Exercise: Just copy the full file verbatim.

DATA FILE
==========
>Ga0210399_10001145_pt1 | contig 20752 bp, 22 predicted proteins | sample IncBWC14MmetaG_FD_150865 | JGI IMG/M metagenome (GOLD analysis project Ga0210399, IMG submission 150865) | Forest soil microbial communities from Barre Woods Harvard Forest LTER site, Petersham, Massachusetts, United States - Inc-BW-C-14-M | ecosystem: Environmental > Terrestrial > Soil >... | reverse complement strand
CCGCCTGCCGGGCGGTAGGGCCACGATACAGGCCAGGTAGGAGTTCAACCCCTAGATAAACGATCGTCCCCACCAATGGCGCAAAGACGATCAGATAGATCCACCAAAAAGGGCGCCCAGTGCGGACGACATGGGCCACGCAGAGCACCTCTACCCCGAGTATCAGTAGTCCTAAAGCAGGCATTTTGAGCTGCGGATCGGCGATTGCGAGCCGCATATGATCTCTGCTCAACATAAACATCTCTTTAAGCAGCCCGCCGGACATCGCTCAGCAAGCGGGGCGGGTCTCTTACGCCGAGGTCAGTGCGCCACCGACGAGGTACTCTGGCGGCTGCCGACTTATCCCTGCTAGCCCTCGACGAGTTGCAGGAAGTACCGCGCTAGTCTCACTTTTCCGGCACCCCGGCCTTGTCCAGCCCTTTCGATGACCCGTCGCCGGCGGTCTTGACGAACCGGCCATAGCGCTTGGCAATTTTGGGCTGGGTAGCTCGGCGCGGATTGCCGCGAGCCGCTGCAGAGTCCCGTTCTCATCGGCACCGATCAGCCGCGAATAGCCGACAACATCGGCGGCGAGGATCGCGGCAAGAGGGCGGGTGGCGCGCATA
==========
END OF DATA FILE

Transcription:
>Ga0210399_10001145_pt1 | contig 20752 bp, 22 predicted proteins | sample IncBWC14MmetaG_FD_150865 | JGI IMG/M metagenome (GOLD analysis project Ga0210399, IMG submission 150865) | Forest soil microbial communities from Barre Woods Harvard Forest LTER site, Petersham, Massachusetts, United States - Inc-BW-C-14-M | ecosystem: Environmental > Terrestrial > Soil >... | reverse complement strand
CCGCCTGCCGGGCGGTAGGGCCACGATACAGGCCAGGTAGGAGTTCAACCCCTAGATAAACGATCGTCCCCACCAATGGCGCAAAGACGATCAGATAGATCCACCAAAAAGGGCGCCCAGTGCGGACGACATGGGCCACGCAGAGCACCTCTACCCCGAGTATCAGTAGTCCTAAAGCAGGCATTTTGAGCTGCGGATCGGCGATTGCGAGCCGCATATGATCTCTGCTCAACATAAACATCTCTTTAAGCAGCCCGCCGGACATCGCTCAGCAAGCGGGGCGGGTCTCTTACGCCGAGGTCAGTGCGCCACCGACGAGGTACTCTGGCGGCTGCCGACTTATCCCTGCTAGCCCTCGACGAGTTGCAGGAAGTACCGCGCTAGTCTCACTTTTCCGGCACCCCGGCCTTGTCCAGCCCTTTCGATGACCCGTCGCCGGCGGTCTTGACGAACCGGCCATAGCGCTTGGCAATTTTGGGCTGGGTAGCTCGGCGCGGATTGCCGCGAGCCGCTGCAGAGTCCCGTTCTCATCGGCACCGATCAGCCGCGAATAGCCGACAACATCGGCGGCGAGGATCGCGGCAAGAGGGCGGGTGGCGCGCATA